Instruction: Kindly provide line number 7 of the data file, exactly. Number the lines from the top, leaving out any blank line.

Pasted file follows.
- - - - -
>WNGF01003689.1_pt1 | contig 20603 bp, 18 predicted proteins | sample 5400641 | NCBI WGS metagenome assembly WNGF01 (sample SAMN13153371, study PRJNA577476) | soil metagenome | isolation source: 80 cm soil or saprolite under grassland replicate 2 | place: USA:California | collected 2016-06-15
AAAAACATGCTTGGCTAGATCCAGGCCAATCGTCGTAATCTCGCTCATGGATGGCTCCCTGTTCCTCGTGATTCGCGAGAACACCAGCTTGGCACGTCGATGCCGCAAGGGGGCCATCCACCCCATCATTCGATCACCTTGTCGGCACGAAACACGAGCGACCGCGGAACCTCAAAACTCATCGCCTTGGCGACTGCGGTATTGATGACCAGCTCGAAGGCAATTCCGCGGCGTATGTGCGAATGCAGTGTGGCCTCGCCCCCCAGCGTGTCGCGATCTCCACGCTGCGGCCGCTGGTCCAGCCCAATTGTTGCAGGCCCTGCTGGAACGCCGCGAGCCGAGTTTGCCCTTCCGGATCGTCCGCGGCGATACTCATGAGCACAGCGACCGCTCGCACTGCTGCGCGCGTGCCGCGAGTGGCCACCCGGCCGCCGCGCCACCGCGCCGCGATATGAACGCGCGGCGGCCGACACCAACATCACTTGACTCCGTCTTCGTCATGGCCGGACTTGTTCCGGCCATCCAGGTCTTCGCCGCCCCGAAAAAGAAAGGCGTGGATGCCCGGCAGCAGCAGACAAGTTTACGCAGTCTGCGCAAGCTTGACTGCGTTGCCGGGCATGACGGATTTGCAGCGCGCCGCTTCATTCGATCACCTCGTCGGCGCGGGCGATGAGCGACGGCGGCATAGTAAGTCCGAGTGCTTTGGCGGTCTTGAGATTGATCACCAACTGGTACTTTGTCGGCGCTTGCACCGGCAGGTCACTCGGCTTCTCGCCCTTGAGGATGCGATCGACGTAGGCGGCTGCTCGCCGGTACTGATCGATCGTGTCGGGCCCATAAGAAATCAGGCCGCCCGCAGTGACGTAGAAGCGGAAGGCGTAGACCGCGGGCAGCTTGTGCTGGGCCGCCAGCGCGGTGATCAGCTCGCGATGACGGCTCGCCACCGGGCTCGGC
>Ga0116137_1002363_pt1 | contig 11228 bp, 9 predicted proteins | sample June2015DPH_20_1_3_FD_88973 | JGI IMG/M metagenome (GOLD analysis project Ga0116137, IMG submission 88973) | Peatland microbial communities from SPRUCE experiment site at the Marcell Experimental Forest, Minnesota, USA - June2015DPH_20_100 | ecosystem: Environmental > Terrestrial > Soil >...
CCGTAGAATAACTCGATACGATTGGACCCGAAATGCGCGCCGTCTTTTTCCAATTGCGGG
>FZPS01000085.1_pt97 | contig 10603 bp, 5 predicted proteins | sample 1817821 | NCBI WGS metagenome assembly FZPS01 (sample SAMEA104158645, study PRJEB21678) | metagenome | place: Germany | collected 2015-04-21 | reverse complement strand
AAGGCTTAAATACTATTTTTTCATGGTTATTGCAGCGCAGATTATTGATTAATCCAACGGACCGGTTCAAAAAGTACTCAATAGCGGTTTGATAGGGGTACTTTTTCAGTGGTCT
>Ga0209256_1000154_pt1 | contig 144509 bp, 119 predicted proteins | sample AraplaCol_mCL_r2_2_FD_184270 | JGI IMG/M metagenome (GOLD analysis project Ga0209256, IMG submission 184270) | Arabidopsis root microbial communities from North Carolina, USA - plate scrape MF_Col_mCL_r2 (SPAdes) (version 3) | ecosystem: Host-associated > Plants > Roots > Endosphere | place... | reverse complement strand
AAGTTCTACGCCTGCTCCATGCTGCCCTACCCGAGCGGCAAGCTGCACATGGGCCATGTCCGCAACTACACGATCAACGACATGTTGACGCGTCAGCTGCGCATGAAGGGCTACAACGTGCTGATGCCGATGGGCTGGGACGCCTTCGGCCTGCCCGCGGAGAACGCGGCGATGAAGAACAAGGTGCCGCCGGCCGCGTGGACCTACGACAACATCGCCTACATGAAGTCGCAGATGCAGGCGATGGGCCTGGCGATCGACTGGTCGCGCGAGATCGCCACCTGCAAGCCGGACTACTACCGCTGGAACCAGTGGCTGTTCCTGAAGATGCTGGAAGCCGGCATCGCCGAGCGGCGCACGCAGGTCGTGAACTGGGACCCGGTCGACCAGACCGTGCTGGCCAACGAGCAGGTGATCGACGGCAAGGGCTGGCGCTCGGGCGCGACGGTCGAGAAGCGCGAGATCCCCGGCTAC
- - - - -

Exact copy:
>Ga0209256_1000154_pt1 | contig 144509 bp, 119 predicted proteins | sample AraplaCol_mCL_r2_2_FD_184270 | JGI IMG/M metagenome (GOLD analysis project Ga0209256, IMG submission 184270) | Arabidopsis root microbial communities from North Carolina, USA - plate scrape MF_Col_mCL_r2 (SPAdes) (version 3) | ecosystem: Host-associated > Plants > Roots > Endosphere | place... | reverse complement strand